This is somewhat a continuation from the previous post where I ended with the question “Does that mean we should not set big goals and dream big?”
Conventional self-help literature teaches us that we can achieve anything by just thinking positively, and if we are going to think ahead, we might as well think positive and think big!
We are often taught to ignore the cynics, get rid of negative thinking, and to “Dream the Impossible”. Friends or associates who offer pragmatic advice are often labelled as “dream killers” or “haters”.
“The substituting of a kind of ”positive hypnotism” for a previous habit of “negative hypnotism” may appear at least to have short-range benefits, but I have always found that the honeymoon ends all too soon.” – Tim Gallwey, creator of The Inner Game
Ironically, from my experience working with athletes and numerous research studies, “positive thinking” is one of the main culprits that often hinders the progress and potential of athletes.
What the Science Tells us…
Martin Seligman, founder of Positive Psychology conceives optimism as expectations about the future that are based on past experiences of successes, that is, it is more logical to assess how the future will work out based on what we have known thus far.
His research showed that positive fantasies detached from an assessment of past experience did not translate to motivation to act. In fact, it translated into the opposite. People were literally dreaming themselves to a standstill, or constantly distracted by worries about not being able to achieve their dream.
“A few minutes of fantasizing was enough to deflate their energy and thus performance for the following week.”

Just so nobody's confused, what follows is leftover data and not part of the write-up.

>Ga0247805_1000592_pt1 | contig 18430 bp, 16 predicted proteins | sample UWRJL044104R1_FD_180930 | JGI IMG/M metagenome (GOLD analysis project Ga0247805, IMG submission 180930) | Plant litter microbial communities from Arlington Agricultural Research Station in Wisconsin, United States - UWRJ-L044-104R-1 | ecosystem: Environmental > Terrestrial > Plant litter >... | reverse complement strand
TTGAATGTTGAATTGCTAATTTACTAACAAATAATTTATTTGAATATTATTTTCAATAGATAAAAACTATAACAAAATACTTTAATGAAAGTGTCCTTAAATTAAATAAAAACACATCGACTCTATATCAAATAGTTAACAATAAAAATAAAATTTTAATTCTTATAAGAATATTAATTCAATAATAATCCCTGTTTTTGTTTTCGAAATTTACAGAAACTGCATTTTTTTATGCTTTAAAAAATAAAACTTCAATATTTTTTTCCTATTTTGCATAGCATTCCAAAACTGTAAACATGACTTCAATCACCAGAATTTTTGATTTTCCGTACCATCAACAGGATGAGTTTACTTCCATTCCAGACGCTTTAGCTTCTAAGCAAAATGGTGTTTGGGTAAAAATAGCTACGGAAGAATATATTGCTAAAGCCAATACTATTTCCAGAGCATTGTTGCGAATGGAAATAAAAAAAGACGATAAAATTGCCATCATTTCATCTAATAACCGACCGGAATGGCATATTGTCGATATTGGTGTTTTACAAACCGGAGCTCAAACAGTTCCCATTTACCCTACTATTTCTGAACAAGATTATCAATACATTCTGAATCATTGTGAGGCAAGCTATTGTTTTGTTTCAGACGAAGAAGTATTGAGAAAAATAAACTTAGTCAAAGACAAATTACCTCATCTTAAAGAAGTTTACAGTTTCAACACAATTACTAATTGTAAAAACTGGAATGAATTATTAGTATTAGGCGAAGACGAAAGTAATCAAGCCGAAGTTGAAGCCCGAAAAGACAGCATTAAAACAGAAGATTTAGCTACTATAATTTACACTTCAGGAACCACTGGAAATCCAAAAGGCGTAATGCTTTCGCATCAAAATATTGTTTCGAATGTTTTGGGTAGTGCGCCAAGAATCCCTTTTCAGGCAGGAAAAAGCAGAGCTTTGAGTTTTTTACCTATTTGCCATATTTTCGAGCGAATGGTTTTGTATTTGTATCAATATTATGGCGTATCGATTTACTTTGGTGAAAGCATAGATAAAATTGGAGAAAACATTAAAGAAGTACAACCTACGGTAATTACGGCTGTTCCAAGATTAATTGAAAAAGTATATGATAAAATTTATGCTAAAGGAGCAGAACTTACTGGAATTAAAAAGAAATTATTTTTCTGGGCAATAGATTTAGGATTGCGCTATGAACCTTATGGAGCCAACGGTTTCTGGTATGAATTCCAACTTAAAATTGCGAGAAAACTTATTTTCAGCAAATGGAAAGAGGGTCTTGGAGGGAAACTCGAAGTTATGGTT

Experimental psychologists Gabriele Oettingen (Author of Rethinking Positive Thinking), and Heather Kappes confirmed that positive fantasies make us especially unfit to handle tasks that require sustained and concrete effort. Participants in experiments had lower systolic blood pressure (used to measure how energized or motivated someone is) after positive fantasies.
A few minutes of fantasizing was enough to deflate their energy and thus performance for the following week. This was in contrast to conventional wisdom which holds that dreams are supposed to hype us up and not calm us down. As we are dreaming, our minds are fooled into thinking that we have attained that future even though everything in reality still remains undone.
You will be ill advised to indulge in positive fantasies about achieving your goals and then assume that you are well on your path to success. Life just does not work out that way. The conclusion isn’t to do away with dreaming either, but rather, we need to make the most of it by brushing them against the very thing that we are taught to ignore or diminish: the obstacles that stand in our way. This is difficult at first since we are so often dissuaded from taking honest looks at ourselves.
Gabriele Oettingen refers to the above as Mental Contrasting. Participants in her experiments who contrasted their dreams with the obstacles reported to be more energized compared to the “dreamers”. Participants who had expectations based on past experiences that they would succeed became even more significantly energized. For participants who had mentally contrasted success less likely, they were less energized and tend to either disengaged from or re-evaluate their goals.
“Falling in love with an impossible dream is one of the most effective ways to NOT realize your own potential.” Gabriele Oettingen
It seems people benefit most from pursuing not just any wish but one that is feasible. Mental Contrasting could help people engage more forcefully when it made sense for people to engage, and disengage when clearly that made more sense.
It serves as a self-regulation tool helping people direct their energy more efficiently so they did not merely pursue wishes but wisely pursed them. It helps you to decide which wishes to pursue and which to leave behind. You can read more about Dr. Oettingen’s experiments in her book Rethinking Positive Thinking, visit www.woopmylife.org, or watch this video to find out more!